One of my favorite Old Testament professors once shared this startling statistic: 40 percent of the psalms in the Bible are songs of lament in which the authors present their heartache and pain to God. But in the catalog of modern worship music, only 5 percent of songs could be considered lament, even by the most generous standards. My prof believes that part of the reason we don’t know how to lament is because modern worship tends to focus more on celebration and less on lamentation.
In addition to this possibility, we often lack an understanding of what true lament is—the nature of which is revealed in Jesus’ prayer in the garden of Gethsemane (Matthew 26:39,42,44). There He experienced a life-crushing sorrow as He considered the brutal events of Good Friday that awaited Him (Matthew 27:26-35). But the sorrow itself isn’t the lament. Jesus’ lament began when “He went on a little farther and bowed with his face to the ground, praying, ‘My Father! If it is possible, let this cup of suffering be taken away from me’ ” (Matthew 26:39). So it isn’t simply the experience of suffering. Lament involves consciously bringing our pain before God and spending time in His loving, compassionate presence.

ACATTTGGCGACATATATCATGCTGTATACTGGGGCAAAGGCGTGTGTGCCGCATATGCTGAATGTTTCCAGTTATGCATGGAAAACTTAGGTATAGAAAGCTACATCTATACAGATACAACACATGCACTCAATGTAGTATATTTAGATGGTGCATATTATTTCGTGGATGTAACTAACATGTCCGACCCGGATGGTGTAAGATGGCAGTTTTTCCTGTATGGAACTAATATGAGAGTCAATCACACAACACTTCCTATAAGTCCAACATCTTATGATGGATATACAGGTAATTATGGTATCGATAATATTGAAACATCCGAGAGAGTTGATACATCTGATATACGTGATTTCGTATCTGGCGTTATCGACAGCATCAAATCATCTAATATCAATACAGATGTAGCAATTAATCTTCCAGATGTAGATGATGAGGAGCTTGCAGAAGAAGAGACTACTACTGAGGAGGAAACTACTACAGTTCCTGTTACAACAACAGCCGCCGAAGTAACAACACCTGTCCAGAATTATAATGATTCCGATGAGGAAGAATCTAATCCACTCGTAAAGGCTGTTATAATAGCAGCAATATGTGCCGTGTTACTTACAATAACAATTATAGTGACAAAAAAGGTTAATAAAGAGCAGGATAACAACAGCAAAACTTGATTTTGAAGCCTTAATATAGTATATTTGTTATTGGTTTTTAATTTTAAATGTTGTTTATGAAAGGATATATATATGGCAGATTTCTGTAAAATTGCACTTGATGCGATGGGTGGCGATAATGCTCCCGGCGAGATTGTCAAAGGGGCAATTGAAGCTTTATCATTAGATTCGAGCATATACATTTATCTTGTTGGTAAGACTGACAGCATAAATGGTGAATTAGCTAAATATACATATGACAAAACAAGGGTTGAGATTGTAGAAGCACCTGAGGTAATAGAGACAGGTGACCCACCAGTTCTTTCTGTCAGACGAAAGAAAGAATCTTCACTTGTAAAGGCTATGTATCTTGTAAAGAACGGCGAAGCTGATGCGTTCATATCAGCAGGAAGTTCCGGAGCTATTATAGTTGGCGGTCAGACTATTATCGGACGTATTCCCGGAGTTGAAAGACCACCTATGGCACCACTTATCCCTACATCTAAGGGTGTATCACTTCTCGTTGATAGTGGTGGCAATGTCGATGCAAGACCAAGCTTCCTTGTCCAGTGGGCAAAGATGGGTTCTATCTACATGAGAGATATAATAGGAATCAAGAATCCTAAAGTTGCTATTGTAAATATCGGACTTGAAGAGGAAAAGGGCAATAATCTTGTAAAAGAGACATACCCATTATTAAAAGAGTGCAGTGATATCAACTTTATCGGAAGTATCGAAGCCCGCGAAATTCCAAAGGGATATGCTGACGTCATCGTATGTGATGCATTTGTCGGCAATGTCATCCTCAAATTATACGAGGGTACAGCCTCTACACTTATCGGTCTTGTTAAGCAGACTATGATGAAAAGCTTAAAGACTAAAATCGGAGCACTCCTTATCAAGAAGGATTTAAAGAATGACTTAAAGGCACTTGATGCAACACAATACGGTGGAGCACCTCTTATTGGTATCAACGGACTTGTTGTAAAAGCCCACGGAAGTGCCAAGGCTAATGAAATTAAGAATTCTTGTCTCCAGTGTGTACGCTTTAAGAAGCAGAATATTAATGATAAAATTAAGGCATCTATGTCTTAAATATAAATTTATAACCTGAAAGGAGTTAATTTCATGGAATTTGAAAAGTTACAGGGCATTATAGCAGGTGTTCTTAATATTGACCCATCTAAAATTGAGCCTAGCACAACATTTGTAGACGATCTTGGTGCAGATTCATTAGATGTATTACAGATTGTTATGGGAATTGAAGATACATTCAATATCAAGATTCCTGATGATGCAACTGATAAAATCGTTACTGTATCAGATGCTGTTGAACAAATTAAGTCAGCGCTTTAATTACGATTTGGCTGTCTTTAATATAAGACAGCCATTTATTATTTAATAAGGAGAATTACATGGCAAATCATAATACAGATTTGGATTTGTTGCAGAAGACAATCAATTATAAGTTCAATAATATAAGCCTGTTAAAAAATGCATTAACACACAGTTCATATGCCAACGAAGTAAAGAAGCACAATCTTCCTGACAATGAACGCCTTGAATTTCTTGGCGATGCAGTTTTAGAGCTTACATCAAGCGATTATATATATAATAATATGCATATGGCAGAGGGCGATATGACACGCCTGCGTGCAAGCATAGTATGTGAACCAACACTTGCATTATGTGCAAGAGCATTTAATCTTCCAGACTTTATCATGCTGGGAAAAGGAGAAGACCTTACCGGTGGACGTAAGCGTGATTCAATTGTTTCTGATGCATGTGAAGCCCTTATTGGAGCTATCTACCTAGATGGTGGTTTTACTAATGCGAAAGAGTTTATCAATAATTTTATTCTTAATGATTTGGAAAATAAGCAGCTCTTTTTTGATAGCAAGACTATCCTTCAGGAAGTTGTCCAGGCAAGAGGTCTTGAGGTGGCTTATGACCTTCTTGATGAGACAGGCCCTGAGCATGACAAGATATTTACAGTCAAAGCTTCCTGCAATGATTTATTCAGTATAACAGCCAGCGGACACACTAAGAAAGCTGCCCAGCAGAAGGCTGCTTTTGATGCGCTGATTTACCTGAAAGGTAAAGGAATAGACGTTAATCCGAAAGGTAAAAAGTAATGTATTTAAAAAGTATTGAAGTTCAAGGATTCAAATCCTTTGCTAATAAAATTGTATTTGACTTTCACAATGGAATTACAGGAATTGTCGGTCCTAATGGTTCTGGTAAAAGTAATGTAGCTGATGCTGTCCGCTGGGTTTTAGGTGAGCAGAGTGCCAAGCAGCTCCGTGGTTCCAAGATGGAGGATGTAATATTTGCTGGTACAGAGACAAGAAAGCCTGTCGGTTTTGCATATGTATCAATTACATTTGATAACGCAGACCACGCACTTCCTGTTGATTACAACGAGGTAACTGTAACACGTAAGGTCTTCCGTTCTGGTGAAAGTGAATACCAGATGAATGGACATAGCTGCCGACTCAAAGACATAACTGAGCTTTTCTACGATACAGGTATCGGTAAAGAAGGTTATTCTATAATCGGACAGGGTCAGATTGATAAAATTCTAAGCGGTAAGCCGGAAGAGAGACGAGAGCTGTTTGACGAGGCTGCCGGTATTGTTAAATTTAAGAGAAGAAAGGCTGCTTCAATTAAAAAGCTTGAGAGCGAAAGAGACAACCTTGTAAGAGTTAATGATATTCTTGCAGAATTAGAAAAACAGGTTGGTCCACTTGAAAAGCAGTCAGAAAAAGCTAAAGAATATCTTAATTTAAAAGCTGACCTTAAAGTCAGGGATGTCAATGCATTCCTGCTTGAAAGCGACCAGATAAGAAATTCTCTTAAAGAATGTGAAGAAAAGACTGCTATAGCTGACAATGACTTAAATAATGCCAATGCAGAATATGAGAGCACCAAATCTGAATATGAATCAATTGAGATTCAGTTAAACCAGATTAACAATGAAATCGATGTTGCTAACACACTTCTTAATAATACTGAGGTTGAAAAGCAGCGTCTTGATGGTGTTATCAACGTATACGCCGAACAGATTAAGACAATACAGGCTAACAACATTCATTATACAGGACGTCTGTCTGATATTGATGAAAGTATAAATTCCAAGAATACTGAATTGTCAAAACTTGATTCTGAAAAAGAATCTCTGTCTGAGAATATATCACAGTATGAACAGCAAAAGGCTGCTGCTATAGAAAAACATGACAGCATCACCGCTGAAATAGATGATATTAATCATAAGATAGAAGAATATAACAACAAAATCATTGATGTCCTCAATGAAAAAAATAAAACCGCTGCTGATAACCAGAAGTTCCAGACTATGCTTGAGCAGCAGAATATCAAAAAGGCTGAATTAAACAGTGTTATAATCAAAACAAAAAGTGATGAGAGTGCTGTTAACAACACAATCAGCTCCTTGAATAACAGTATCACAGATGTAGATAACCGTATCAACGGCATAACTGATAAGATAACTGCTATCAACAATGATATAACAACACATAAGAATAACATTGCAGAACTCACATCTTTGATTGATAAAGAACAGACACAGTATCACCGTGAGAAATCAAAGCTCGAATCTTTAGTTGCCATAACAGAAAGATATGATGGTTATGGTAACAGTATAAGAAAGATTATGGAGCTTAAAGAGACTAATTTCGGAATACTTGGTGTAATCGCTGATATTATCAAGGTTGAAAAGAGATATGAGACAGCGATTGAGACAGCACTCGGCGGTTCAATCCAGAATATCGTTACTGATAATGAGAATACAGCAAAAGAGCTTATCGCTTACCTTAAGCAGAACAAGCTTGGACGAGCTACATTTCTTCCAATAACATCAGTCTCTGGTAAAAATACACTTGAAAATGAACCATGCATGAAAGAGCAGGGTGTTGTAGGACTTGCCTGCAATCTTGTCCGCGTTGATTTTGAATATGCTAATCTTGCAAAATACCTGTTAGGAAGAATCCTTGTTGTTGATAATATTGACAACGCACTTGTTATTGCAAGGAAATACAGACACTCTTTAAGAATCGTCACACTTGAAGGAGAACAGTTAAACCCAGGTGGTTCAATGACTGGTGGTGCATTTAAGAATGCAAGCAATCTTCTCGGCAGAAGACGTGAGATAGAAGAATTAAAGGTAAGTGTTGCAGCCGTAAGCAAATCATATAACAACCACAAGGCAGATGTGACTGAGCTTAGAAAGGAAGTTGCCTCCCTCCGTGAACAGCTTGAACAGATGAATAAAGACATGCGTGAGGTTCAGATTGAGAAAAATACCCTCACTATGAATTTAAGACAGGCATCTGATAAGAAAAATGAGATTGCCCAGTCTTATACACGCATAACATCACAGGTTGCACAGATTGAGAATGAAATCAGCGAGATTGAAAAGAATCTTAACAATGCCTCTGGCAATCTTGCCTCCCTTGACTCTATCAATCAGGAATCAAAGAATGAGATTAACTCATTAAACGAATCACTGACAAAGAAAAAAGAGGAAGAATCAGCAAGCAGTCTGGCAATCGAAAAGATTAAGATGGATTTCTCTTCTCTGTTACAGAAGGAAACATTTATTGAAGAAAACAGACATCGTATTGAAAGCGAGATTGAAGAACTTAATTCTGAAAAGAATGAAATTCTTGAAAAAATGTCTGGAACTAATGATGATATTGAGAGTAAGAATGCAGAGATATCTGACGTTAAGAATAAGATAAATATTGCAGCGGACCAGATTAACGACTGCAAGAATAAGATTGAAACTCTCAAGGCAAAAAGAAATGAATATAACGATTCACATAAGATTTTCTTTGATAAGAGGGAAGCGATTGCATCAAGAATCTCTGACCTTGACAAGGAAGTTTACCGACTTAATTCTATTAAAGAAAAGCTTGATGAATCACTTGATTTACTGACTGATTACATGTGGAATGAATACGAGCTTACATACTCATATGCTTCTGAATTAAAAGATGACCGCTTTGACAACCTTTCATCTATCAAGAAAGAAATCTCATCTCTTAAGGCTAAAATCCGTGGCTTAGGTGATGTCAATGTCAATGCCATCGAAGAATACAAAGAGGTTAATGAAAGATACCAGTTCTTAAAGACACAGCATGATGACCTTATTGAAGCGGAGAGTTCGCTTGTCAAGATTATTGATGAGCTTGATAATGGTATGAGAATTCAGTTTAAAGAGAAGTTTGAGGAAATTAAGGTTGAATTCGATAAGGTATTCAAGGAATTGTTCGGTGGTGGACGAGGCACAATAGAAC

So often I fail to go “a little farther” when I’m in the midst of a season of suffering. I brood over my hurt and my pain, imagining that it’s the same thing as godly lament. But for me to truly lament, I have to bring the hurt and pain before the presence of my Father, facing my situation in light of His power and mercy. And when I do this, I experience deep comfort knowing that I’m no longer holding on to my pain, but casting it before Jesus who cares for me! (1 Peter 5:7).
NLT 365-day reading plan passage for today: Genesis 28:10-22
Read Psalm 22:1-5 for an example of both the heartache and hopefulness that are part of lament.
Do you hear much about lament in your local church? When was the last time you truly lamented and brought your pain before God? What changed when you did?